|dc.description.abstract||The quantum nature of light suggests that a photon can interact with matter in two
primary ways. Firstly and perhaps more simply, the photon could be absorbed or
secondly and more complex, it could be scattered into a new direction of propagation.
The scattering process can be thought of as probabilistic, with a statistical distribution
of possible new directions of travel with respect to the original. In the case of interaction
with a small particle of matter, the probability distribution is referred to as the phase
function. In the case of scattering at a surface interface between two bulk materials,
the new direction of travel is distributed according to a function called the Bidirectional
Scattering Distribution Function (BSDF). The BSDF depends on both the direction of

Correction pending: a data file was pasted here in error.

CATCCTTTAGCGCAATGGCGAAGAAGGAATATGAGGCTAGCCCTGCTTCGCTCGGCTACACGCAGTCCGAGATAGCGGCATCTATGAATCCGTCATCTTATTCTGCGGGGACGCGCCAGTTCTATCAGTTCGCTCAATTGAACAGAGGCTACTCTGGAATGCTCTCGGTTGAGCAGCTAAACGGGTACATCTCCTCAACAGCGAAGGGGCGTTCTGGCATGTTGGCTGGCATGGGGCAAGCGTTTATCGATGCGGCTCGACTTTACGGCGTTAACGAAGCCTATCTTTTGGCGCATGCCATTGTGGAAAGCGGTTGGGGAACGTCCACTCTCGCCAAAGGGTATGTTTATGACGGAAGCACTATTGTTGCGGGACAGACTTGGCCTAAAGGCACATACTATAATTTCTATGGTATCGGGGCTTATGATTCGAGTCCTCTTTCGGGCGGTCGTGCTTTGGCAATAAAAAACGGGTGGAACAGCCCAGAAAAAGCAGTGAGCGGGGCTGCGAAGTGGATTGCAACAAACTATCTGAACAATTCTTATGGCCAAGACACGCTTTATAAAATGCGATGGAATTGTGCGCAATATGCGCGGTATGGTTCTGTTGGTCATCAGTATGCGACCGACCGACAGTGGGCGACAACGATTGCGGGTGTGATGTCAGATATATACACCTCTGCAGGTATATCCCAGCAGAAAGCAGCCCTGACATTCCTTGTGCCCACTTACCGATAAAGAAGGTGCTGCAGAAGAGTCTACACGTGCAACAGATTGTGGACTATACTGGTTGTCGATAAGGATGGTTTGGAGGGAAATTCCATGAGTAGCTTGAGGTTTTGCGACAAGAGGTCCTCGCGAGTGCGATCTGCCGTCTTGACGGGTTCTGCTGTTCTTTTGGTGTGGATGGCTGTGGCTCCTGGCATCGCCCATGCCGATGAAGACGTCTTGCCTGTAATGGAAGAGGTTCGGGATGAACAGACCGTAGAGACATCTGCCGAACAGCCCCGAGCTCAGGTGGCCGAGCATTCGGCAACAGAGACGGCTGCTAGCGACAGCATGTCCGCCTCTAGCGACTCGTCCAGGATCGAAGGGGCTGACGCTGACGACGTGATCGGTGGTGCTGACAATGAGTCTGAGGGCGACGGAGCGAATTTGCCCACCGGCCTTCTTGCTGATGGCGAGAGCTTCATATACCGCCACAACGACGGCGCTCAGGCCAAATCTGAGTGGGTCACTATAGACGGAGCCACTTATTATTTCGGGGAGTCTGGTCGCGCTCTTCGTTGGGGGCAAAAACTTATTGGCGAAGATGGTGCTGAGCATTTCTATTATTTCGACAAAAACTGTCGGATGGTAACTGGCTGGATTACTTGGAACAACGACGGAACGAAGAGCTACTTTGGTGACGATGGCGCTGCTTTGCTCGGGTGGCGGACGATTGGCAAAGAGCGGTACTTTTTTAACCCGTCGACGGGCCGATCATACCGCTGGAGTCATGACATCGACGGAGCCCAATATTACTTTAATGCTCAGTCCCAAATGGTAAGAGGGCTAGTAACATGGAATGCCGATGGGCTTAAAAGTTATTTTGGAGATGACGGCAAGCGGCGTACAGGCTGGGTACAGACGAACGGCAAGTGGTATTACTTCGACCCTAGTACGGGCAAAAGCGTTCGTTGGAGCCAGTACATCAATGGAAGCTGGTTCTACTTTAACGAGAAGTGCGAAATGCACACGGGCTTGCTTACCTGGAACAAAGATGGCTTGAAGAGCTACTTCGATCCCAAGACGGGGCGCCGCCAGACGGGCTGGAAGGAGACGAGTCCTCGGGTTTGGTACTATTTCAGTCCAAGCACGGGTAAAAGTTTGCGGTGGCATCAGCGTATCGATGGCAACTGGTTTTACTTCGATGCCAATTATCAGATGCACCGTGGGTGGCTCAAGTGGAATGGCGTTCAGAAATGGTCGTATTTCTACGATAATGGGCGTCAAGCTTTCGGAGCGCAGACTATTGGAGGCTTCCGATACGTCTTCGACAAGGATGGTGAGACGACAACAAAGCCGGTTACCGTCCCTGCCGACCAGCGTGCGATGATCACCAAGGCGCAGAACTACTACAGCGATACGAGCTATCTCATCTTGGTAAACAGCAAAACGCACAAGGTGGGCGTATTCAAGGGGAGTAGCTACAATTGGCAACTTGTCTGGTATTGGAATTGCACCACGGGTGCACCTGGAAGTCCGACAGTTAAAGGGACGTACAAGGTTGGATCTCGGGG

arrival and the direction of scatter (hence bidirectional ), the type of material and the
condition of the surface as well as the wavelength of light.
This work explores a number of areas related to the BSDF, with special attention
to the effects of random light scatter in high performance optical imaging systems such
as space telescopes. These demanding imaging applications require optical components
manufactured to very high standards with respect to shape, smoothness and cleanliness.
This means that random scatter from the surfaces of these optical components must
be controlled to very low levels. The measurement of very weak optical surface scatter
is therefore a problem of particular interest. An interferometric technique has been
proposed here for improving the quality of such measurements. The interference effects
produced in the image by this technique were analysed using Nijboer-Zernike diffraction
theory, leading to a journal publication in Current Applied Physics.||en